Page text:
The Printing SA Northern Chamber hosted its annual member dinner and 50th Printing Competition (sponsored by Xerox) at the Pretoria Country Club, with a Great Gatsby theme, on 31 May.
CEO Steve Thobela thanked all those present for their support, emphasising that without it neither Printing SA’s functioning nor the evening’s event would be made possible.
Thobela began his presentation with a breakdown of Printing SA’s background and its benefits to members.
He also summarised industry trends over the past year, gathered from data compiled by Smithers Pira, which is available to members.
‘Contrary to popular belief, offset and inkjet are still doing well and growing; packaging is growing along with the world’s population; and textile – small as it is – is experiencing accelerated growth,’ he said. Thobela, who recently returned from FESPA 2018 in Berlin, reported that half a hall was devoted exclusively to textile.
Other trends indicate that Africa is currently a minute player in print compared to the rest of the world but there is much opportunity for the continent nonetheless.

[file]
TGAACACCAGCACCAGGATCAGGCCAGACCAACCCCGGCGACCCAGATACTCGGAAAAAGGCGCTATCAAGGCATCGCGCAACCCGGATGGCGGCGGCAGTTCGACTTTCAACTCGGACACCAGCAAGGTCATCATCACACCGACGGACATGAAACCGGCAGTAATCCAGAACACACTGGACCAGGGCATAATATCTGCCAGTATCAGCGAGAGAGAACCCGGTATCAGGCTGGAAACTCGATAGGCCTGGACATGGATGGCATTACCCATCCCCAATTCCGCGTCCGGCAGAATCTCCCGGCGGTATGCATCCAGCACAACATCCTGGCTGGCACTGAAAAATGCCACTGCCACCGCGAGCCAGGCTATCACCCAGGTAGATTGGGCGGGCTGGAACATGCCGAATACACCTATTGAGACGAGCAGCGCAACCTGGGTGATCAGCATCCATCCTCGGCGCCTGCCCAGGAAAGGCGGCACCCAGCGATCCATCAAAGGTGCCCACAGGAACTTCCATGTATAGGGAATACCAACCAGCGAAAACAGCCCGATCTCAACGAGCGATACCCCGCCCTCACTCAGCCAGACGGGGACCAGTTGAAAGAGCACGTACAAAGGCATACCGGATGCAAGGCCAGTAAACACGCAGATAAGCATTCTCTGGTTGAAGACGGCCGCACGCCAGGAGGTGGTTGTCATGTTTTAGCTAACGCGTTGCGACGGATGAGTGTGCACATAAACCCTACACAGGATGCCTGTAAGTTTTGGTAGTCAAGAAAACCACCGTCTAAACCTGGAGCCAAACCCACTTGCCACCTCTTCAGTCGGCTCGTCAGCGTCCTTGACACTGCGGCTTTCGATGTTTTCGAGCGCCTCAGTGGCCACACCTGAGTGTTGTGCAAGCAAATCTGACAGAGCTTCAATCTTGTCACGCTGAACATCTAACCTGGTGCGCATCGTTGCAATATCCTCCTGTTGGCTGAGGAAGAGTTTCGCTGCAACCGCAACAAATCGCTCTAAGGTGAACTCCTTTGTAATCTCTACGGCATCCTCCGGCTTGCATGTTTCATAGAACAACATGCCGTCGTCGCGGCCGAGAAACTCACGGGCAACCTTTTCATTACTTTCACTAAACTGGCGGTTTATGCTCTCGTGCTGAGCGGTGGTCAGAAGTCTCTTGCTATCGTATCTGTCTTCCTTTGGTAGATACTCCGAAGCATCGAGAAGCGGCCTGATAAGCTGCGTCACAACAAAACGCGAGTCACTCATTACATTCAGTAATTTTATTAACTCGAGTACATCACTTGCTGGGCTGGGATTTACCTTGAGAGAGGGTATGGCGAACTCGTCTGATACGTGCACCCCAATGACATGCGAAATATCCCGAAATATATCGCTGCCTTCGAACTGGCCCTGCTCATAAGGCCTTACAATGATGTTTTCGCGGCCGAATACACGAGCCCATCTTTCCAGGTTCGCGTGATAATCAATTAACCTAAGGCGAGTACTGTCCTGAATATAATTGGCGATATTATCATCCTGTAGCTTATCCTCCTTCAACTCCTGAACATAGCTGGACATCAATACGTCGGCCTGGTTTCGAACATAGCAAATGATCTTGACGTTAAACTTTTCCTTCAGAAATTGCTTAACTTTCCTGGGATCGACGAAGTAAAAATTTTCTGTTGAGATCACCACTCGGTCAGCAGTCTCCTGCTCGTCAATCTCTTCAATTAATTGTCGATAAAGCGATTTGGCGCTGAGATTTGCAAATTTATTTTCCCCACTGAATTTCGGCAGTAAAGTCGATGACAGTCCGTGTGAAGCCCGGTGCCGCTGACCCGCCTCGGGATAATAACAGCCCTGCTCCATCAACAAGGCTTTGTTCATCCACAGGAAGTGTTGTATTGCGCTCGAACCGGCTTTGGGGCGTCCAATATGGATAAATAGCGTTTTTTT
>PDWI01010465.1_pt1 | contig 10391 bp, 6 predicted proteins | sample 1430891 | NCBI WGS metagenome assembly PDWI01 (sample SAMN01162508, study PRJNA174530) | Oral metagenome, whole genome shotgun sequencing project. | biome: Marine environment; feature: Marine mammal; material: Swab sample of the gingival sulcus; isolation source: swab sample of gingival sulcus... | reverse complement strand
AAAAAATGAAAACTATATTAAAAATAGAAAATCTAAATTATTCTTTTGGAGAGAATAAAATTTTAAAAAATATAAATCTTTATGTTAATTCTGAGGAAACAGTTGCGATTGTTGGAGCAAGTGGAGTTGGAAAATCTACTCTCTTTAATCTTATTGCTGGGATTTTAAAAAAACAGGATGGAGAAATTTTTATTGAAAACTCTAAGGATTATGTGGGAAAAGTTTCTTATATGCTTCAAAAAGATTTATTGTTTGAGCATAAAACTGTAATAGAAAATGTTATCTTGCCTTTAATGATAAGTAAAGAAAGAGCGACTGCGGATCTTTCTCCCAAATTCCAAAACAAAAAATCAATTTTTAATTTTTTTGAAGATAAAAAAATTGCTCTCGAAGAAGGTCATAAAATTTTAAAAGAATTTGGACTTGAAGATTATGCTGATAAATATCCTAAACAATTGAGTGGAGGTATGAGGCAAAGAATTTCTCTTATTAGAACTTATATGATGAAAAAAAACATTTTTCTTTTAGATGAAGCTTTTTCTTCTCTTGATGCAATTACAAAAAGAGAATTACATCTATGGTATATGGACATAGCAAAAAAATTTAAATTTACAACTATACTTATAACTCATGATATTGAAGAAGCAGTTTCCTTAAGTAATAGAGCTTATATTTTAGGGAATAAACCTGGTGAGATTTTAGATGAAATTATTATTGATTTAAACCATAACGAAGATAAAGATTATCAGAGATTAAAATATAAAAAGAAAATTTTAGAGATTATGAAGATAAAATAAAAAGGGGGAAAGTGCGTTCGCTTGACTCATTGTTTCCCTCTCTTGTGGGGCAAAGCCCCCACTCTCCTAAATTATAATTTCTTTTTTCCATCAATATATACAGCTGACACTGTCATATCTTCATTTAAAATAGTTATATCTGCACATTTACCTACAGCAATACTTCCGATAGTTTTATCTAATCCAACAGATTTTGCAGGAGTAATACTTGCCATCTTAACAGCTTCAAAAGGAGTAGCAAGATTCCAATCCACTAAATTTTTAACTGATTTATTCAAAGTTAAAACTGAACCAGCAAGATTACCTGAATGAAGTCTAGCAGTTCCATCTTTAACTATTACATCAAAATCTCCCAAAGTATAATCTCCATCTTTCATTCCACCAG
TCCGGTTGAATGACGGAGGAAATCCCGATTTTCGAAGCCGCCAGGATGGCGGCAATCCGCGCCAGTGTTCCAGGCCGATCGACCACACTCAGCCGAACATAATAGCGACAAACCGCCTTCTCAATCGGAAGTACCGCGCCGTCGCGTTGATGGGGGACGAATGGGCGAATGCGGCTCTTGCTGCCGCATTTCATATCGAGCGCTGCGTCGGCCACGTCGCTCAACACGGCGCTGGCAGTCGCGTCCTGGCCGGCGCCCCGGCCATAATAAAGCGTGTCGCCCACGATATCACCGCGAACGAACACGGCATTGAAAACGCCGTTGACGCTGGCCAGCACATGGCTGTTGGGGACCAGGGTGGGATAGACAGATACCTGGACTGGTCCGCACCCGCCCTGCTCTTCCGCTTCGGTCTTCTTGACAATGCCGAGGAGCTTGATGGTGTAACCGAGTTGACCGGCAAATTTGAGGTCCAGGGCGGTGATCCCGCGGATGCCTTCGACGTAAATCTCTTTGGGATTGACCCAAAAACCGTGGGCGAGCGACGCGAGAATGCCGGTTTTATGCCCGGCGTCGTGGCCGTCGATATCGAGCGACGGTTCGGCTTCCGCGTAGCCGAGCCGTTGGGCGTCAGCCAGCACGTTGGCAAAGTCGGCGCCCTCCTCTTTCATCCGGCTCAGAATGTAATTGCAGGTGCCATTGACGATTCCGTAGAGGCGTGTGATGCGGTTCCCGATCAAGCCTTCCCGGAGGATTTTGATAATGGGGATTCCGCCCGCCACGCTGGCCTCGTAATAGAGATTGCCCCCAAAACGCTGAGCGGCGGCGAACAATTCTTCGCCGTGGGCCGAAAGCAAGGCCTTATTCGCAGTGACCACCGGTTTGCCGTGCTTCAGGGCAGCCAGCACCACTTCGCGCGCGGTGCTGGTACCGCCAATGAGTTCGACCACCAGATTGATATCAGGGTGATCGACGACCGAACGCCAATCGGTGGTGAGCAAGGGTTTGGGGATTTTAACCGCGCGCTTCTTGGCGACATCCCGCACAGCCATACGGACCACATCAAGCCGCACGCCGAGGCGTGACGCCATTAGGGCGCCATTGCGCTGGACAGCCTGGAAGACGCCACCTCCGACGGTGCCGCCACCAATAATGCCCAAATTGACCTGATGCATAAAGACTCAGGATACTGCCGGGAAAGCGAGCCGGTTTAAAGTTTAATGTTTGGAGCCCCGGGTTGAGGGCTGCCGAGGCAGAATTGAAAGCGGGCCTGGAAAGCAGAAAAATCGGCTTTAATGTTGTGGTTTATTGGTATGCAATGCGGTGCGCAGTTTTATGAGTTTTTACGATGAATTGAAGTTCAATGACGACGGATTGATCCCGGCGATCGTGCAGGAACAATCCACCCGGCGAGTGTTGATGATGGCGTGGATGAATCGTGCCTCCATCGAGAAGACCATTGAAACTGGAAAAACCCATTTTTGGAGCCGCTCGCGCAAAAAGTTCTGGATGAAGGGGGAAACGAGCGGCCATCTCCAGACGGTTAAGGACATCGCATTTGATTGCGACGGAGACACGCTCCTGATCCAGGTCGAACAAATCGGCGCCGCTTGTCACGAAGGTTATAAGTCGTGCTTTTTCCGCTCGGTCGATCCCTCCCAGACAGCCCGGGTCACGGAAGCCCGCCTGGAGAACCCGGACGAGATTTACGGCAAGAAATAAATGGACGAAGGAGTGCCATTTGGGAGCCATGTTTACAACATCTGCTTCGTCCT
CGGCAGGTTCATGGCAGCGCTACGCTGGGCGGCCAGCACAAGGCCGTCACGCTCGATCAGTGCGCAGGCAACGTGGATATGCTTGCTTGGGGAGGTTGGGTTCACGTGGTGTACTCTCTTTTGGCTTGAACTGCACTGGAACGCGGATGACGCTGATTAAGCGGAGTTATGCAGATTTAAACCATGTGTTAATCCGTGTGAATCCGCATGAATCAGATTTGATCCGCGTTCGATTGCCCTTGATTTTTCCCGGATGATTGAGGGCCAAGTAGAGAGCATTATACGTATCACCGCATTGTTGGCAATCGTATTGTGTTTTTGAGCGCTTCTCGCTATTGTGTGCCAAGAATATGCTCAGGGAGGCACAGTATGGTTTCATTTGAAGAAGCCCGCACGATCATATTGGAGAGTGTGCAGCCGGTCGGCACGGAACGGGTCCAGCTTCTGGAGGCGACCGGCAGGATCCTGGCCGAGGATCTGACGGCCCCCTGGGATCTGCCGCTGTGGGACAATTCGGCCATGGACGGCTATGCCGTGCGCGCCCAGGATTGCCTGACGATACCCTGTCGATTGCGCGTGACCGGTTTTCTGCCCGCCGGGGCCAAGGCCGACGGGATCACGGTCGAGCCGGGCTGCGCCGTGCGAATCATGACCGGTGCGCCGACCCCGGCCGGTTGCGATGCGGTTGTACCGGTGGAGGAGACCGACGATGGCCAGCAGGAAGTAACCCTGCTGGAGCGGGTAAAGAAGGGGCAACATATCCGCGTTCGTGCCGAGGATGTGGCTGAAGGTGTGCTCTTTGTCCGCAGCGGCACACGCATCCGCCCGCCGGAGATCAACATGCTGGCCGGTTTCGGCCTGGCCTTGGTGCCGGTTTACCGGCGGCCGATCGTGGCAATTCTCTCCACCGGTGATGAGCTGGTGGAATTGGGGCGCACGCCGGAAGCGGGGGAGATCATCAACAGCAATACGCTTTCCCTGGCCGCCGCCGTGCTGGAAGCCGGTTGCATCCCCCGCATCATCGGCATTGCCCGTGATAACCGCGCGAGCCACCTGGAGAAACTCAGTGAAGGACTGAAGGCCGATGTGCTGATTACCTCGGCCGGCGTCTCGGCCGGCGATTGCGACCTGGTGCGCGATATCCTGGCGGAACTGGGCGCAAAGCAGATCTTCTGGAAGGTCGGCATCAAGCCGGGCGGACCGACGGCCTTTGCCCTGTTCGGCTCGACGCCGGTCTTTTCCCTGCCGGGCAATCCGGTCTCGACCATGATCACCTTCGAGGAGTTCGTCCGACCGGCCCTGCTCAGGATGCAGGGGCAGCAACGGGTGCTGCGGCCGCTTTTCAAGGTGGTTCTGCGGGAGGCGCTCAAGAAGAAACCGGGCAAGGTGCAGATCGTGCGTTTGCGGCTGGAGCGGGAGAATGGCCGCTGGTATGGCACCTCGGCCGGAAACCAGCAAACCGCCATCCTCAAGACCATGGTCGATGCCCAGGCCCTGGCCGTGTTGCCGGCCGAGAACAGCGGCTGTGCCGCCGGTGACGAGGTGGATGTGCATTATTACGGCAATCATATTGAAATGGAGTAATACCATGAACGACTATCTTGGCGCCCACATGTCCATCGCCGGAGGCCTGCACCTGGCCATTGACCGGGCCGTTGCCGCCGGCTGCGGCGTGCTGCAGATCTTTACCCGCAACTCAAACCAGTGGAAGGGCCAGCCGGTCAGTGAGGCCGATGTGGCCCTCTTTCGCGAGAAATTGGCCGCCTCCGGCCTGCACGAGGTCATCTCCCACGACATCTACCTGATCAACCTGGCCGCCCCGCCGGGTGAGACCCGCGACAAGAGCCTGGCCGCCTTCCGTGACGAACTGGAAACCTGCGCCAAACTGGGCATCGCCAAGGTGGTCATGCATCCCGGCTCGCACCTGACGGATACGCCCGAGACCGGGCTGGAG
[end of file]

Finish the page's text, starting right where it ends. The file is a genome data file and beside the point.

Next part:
While digital is still growing, it is not necessarily destroying offset. Digital is building its own niche, and as a printer one should fine tune which part of their production is digital, and is which is offset.
Urbanisation plays a vital role in printing, as growth is directly proportionate. South Africa is urbanising in a big way, with lots of people moving from rural areas. Japan is leading the way in this regard.
With the bulk of books being printed outside of Africa, Thobela emphasised that it’s important to reverse that trend.
From a local point of view, Thobela reported that members are performing above 90% in terms of the association’s operational plans placed together over the years. ‘Membership retention has remained constant over the past three years, with membership above 700 members.’
Printing SA has also invested in a marketing campaign, moving away from billboards and into televsion. Thobela implored guests to attend the national gala dinner in September, which he described as the signature event.
Also mentioned was the continued success of the training and skills development programme, with presence in every chamber. They aim to equip youngsters with printing and technical skills that are not available in the normal education system.
Thobela concluded by encouraging members and attendees to join the South African Institute of Printing (SAIP), a professional body that recognises professionals. The SAIP keeps professionals relevant with conferences and seminars. Application forms can be found on the Printing SA website.
The South African Reserve Bank won the Gold award in the Large Format Canvas/Paper/Vinyl category.
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